Hosting guests, especially for an extended period of time, can be stressful, both on you and your guests.
When my husband and I were first married, we moved to New Jersey (halfway across the country from our small Michigan hometown). Friends and family visited frequently, and hosting them in our small apartment could be challenging. But over time, I learned to relax a little.
I’m sure I wasn’t the perfect hostess, but practice (and these tips) helped!
How to be a Better Host to Houseguests
Plan ahead of time
A little planning can go a long way when you’re hosting guests in your house.
1. Create a general meal plan
Before your guests arrive, discuss the meal plan with them.
Guests may have dietary restrictions or food allergies.
Your guests may also want to make plans to dine out once or twice if they’re staying for an extended period of time, or they may want to help with the cost of groceries.
Discussing the meal plan ahead of time will save everyone time and worry!
2. Discuss a daily activity plan
You don’t have to plan every second when you have guests, but having a general idea of activities will make your guests’ stay smoother.
This will help guests know what to pack, and it will also help them plan their budget if you plan on doing any excursions, like visiting a nearby attraction.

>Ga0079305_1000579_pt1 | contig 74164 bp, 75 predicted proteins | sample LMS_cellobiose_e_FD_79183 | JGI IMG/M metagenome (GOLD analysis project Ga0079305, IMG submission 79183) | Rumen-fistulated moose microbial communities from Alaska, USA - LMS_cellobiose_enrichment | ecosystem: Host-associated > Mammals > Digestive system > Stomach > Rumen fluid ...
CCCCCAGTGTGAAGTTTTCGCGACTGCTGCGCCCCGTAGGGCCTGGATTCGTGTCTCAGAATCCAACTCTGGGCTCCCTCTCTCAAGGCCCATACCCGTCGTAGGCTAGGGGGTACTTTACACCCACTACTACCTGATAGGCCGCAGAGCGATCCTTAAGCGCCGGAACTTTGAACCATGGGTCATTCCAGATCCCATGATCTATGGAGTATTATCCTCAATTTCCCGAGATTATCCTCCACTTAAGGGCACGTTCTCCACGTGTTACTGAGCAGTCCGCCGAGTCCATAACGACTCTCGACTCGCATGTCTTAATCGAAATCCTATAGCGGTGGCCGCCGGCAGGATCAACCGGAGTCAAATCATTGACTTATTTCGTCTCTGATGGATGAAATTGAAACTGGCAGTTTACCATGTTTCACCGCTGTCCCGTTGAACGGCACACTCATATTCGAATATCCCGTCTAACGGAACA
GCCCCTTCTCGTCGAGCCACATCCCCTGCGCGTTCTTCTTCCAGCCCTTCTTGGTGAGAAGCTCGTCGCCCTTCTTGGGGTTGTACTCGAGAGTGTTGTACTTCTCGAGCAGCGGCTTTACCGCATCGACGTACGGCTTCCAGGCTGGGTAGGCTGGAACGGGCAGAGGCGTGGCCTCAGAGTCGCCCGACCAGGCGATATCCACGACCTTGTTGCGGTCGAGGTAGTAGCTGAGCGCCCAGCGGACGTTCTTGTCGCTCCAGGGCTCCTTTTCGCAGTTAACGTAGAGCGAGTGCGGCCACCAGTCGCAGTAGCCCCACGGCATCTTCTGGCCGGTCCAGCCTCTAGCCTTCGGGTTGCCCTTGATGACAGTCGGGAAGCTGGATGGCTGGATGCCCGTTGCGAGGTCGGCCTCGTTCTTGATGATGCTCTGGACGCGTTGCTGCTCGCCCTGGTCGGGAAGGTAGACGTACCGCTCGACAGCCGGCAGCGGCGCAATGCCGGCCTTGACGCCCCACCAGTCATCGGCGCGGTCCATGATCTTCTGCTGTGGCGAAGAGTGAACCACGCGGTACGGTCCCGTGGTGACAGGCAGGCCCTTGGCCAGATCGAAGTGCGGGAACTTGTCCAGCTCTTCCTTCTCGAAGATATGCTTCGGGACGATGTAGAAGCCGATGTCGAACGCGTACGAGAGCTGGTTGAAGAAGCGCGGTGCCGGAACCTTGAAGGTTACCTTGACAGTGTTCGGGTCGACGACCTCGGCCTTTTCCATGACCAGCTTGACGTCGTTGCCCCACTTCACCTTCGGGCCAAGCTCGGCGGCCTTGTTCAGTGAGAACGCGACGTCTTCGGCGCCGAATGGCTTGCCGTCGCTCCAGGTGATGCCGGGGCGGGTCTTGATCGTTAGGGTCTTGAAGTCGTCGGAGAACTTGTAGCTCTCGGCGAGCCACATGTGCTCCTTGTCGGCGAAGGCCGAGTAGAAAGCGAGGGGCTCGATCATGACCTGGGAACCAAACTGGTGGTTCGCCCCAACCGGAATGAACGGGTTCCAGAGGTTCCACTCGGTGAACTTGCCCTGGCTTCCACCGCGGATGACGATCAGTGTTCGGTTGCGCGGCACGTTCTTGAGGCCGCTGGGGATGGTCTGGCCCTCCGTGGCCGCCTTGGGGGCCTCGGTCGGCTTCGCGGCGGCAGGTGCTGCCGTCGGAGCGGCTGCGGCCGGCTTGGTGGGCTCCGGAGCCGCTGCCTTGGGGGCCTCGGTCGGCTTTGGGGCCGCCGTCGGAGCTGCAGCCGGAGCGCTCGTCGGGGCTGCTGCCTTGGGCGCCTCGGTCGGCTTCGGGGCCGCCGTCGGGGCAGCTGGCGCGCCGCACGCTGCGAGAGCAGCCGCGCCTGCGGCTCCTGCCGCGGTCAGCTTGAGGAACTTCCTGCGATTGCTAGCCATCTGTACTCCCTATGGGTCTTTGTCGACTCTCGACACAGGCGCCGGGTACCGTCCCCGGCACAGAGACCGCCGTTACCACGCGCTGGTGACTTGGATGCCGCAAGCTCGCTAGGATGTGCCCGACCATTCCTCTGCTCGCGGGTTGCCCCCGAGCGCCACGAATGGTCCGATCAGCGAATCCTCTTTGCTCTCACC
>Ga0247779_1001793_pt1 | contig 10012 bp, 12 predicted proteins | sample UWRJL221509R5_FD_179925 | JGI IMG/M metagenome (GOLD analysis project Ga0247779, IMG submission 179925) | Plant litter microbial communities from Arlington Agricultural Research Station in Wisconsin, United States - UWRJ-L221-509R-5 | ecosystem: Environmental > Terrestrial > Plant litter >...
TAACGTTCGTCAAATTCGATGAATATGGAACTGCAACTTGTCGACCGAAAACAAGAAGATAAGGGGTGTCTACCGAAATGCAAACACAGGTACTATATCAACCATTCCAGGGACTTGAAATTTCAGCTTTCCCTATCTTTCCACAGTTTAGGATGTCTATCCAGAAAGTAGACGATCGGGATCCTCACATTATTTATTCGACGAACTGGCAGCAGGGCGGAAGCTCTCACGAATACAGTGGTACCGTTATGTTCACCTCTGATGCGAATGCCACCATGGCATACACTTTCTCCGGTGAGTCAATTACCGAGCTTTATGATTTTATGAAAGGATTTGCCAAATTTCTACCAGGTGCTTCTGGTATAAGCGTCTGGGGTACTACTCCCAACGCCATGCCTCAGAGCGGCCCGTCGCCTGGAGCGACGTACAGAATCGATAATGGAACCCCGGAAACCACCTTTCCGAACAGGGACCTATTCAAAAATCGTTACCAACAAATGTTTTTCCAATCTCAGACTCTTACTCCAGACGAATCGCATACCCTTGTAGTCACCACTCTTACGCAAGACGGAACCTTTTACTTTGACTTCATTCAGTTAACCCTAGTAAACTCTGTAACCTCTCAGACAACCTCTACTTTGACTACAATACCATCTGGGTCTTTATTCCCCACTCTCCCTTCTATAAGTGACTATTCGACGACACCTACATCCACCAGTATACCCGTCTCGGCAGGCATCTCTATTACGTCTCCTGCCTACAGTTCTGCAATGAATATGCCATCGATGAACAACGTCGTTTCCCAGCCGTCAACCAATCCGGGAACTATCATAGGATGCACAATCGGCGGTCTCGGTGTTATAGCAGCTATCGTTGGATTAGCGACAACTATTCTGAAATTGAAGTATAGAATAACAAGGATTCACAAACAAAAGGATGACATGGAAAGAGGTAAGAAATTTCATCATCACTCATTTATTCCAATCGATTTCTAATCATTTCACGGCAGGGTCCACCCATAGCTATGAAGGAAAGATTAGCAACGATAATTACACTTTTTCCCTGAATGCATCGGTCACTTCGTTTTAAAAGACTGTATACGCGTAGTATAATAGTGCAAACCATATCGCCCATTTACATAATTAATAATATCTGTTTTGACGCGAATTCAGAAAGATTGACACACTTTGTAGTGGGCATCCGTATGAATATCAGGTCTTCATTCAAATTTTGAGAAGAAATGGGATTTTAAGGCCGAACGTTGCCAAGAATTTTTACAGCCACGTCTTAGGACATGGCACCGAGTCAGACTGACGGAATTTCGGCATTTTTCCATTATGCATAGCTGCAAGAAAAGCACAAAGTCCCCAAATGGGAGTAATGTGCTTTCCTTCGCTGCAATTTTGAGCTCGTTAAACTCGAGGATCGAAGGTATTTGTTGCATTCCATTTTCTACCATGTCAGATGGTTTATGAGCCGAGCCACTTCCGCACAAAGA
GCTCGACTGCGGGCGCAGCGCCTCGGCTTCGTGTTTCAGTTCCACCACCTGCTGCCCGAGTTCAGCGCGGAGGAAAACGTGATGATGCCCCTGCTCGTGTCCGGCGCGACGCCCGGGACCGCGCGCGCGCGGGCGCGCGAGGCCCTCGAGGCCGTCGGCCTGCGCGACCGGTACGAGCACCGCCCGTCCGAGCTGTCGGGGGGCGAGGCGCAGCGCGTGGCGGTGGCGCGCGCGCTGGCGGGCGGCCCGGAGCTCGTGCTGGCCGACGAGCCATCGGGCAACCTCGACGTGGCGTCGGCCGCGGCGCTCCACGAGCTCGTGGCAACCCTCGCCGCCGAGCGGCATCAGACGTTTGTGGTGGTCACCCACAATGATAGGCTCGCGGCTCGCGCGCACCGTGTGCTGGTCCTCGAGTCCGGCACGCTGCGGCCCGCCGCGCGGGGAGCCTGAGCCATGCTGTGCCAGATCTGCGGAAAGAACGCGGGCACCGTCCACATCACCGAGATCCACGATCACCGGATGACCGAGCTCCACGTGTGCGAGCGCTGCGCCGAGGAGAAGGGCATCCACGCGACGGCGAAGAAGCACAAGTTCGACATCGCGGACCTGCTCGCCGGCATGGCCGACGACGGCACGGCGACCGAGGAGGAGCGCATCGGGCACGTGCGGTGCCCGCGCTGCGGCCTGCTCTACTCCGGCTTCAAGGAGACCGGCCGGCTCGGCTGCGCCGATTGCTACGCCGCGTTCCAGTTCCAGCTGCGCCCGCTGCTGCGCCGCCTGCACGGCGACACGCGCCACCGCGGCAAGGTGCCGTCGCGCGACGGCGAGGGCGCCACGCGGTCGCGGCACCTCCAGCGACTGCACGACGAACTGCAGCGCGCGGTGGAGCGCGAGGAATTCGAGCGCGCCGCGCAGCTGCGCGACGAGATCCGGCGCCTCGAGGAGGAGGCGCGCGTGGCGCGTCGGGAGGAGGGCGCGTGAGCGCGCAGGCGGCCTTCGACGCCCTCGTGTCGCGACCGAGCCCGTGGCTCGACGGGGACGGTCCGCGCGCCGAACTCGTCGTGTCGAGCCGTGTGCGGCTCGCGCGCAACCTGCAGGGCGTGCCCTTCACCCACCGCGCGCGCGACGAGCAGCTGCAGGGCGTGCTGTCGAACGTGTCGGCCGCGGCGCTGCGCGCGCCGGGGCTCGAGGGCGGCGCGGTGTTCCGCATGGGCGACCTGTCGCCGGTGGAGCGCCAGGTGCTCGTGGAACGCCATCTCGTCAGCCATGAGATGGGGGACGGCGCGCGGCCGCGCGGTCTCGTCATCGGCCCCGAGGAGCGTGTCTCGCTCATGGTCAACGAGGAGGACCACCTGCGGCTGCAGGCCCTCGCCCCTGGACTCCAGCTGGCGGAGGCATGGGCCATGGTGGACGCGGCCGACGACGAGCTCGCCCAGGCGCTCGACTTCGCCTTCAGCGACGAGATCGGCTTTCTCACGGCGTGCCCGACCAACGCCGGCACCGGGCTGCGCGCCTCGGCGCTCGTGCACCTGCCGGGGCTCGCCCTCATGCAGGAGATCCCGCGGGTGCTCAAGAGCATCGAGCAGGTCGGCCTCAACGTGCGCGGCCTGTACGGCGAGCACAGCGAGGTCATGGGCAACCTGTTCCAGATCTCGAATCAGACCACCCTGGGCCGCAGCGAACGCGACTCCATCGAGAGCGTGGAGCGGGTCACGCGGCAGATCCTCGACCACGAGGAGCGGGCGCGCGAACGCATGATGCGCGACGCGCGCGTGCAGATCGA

Communicate with your guests
Communication is key in life, but especially when you have guests in your home. Your guests may already feel uncomfortable since they’re not in their own home, but by communicating effectively, you can minimize that tension and help them (and you) have a relaxing, enjoyable stay.
3. Be specific and say what you mean
Both before your guests arrive and once they’re at your house, communication is key. When you have guests at your house, it can be tempting to try to sugarcoat things or not ask for help.
When a guest asks how they can help or what they should bring, give them specific ideas. “Whatever you want” or “nothing, really” won’t help you or your guest.
If you’re overwhelmed in the kitchen, silently seething because your guests are lounging on the couch, speak up! Or if your guests’ kids are using your new couch as a trampoline? Let them know that your house rule is to sit nicely on the furniture (and see #9 below).
4. Give guests little jobs to help you
In addition to being specific, save small tasks for your guest. Things like setting the table, arranging a dessert tray, or opening a bottle of wine are easy tasks that your guest can do with ease.
Especially if you’re hosting a large gathering, ask the first guests who arrive to give you a hand. Then you won’t have to worry about entertaining the first few guests while you’re still tying up loose ends.
5. Take guests up on offers to bring items
If a guest asks if they should bring anything, give them suggestions. Think of your guest’s specialties, or ask your guest to bring a yummy side dish or dessert to complement your meal.
Make guests feel welcome
In addition to communication, there are other things you can do to make your guests feel welcome in your house. When your guests arrive, give them a tour and tell them to help themselves.
Related reading: How to Create a Welcoming Guest Bedroom
6. Show guests where extra items are stored